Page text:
New movement turning their noses up at cleanliness.
Want to save water? A growing number of Americans have a novel solution: don’t wash. Turning up their noses at the US culture of cleanliness – 93 per cent of the country’s adults say they wash their hair every day – these few shun showers and eschew deodorants, adopting the slogan: “Smell more like yourself”.
“We don’t need to wash the way we did when we were farmers,” says Katherine Ashenburg, author of The Dirt on Clean: An Unsanitised History, a bible for the great unwashed. With cars and labour-saving appliances taking the sweat out of life, she says, “we have never needed to wash less, and we have never done it more”.
The new abstainers say that staying dirtier is healthier, preserving the skin’s natural oils, stopping it from drying out, and avoiding eczema.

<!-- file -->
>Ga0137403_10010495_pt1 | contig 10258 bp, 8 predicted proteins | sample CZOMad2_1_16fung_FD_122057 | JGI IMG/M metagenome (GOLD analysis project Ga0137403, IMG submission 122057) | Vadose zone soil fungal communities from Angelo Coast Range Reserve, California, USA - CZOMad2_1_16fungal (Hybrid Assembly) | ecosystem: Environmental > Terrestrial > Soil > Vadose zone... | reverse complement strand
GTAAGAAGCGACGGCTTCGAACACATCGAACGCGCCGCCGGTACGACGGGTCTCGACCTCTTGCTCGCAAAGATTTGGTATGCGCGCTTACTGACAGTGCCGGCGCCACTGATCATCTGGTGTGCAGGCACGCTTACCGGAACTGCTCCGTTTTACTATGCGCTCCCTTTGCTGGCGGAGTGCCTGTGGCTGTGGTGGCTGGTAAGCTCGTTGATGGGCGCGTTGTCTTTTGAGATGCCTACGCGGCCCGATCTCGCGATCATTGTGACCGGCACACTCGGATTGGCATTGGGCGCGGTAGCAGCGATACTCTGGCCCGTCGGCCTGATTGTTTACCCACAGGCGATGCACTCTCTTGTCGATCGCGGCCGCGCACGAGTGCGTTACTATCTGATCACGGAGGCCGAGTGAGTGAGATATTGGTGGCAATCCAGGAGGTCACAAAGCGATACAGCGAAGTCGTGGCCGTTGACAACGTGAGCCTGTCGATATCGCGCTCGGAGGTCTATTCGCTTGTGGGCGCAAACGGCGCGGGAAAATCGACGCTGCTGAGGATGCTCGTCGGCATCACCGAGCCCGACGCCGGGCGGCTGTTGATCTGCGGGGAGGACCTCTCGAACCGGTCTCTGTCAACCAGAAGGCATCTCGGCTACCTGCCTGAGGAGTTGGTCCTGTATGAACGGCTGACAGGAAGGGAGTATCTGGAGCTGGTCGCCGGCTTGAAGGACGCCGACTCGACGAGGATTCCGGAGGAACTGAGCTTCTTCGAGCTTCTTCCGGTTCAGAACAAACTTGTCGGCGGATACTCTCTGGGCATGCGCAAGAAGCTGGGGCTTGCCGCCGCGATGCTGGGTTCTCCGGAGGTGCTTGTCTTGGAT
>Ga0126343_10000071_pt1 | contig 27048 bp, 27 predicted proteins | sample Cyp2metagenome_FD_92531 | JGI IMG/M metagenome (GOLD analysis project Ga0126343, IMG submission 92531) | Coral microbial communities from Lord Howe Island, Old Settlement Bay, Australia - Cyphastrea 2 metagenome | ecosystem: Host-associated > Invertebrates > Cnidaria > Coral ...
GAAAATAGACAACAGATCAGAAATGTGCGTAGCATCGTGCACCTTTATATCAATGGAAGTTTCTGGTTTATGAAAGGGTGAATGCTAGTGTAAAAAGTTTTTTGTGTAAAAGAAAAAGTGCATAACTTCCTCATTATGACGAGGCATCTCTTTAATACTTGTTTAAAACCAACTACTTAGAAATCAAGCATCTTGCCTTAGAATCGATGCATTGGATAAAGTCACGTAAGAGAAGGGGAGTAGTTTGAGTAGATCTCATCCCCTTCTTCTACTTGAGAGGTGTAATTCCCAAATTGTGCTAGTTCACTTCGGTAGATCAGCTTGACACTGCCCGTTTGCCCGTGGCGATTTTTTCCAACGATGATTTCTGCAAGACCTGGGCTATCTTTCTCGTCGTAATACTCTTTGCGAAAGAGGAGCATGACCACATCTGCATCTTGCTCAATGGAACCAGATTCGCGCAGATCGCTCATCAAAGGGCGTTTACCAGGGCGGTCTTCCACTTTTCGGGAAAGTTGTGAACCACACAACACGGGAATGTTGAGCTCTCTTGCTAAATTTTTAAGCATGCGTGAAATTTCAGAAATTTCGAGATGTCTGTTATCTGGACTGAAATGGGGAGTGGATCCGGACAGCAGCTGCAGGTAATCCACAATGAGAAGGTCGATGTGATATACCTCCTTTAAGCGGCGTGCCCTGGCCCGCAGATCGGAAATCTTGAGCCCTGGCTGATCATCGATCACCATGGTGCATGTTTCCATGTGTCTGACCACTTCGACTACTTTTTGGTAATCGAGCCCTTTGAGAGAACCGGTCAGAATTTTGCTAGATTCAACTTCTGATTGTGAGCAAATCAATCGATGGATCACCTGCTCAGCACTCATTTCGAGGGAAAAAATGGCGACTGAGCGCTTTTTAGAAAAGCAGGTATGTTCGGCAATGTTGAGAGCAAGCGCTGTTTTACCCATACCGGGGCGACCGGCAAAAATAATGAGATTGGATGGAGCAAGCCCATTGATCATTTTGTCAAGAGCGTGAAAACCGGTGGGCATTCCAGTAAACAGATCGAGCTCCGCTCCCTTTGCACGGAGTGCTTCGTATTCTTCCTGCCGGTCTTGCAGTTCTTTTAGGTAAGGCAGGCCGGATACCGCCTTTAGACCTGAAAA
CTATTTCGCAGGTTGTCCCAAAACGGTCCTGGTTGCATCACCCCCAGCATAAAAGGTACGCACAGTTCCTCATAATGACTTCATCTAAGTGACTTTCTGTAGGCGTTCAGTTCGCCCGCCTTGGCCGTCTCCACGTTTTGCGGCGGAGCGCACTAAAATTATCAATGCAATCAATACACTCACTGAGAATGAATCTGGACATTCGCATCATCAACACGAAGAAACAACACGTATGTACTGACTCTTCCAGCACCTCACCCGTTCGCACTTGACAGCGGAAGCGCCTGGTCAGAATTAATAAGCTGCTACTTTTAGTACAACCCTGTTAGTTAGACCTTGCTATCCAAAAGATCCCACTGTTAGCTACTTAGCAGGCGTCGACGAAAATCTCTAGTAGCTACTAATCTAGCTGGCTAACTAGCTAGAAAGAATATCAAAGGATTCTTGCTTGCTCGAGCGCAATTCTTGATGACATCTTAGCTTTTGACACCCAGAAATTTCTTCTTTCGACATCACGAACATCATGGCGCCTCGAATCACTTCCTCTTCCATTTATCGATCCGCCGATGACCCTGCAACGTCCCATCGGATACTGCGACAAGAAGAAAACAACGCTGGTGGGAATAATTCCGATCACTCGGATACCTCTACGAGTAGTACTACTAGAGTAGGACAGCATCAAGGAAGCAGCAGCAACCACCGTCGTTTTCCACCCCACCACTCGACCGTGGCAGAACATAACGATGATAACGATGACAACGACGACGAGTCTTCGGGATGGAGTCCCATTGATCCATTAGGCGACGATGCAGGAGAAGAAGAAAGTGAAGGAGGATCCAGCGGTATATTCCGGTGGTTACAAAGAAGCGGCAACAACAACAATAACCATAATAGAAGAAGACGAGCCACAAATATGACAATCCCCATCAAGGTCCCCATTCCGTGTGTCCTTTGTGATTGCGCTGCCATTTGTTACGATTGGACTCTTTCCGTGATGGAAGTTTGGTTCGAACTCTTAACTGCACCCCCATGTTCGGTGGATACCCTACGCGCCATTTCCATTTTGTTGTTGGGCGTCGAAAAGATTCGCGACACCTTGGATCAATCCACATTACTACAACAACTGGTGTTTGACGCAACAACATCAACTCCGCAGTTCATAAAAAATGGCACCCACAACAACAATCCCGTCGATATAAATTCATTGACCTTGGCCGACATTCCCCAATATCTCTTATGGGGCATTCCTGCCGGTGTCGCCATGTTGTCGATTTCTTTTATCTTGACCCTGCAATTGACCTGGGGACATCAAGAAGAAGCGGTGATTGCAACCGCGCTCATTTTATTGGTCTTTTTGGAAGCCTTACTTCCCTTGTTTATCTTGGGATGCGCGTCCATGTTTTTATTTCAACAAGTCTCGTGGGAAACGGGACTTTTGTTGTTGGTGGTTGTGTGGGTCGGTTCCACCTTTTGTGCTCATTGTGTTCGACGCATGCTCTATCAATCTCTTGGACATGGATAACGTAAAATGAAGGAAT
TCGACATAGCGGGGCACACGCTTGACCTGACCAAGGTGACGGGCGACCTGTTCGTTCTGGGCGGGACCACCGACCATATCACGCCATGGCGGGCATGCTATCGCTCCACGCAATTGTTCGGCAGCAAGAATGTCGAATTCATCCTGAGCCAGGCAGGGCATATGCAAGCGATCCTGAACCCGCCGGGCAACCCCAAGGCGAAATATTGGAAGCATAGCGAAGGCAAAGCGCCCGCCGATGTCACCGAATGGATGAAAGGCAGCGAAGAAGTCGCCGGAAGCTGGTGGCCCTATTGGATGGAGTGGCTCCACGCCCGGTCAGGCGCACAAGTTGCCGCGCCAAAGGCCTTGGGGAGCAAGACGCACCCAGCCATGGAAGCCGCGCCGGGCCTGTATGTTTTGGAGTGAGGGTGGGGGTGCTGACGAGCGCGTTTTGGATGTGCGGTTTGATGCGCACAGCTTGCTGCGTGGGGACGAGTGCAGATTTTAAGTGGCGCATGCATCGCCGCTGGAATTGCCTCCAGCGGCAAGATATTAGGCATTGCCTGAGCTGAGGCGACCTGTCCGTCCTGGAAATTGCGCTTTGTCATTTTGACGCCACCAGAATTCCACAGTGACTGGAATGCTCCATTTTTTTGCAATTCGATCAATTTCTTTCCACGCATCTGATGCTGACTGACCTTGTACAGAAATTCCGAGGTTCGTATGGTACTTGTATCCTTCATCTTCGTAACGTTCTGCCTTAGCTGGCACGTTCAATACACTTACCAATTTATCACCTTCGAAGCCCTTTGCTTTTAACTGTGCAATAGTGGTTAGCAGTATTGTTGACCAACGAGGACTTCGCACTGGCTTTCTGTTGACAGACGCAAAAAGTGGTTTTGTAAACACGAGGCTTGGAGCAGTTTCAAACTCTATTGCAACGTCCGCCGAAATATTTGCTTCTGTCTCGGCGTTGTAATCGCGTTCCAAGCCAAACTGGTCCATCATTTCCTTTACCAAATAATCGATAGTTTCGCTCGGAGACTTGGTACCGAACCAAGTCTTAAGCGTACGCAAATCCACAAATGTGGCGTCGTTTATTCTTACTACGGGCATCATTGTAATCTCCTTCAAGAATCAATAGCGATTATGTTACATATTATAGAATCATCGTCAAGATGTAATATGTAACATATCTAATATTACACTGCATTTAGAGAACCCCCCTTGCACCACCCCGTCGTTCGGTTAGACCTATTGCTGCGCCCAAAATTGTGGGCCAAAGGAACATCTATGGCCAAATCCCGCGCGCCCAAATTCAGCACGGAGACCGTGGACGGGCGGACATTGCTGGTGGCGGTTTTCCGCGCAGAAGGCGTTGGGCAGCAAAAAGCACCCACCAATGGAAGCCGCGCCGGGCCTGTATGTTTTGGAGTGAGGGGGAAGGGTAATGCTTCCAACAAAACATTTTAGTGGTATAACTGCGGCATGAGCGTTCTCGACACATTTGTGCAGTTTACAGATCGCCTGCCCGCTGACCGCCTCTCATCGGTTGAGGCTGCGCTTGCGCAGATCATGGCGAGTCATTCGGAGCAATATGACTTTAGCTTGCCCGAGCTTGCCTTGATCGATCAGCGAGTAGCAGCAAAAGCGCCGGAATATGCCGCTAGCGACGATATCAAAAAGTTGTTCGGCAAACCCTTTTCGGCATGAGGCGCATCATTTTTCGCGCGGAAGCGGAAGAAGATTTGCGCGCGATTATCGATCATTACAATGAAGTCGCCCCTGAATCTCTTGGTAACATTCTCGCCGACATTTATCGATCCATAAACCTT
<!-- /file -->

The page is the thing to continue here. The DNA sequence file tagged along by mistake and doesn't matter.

And now they are getting backing from medics who are discovering that pelts harbour beneficial bugs that we shouldn’t necessarily wash away. “Good bacteria produce their own antibiotics and kill off bad bacteria,” Dr Richard Gallo, chief of the University of California, San Diego’s dermatology division, told The New York Times. He added that getting rid of “some of the good bacteria that help maintain a healthy balance of skin” and removing its “lipids and oils” could dry it out. And, since you ask, clean society isn’t shunning Miss Ashenburg, who insists: “I’m still invited to dinner parties.”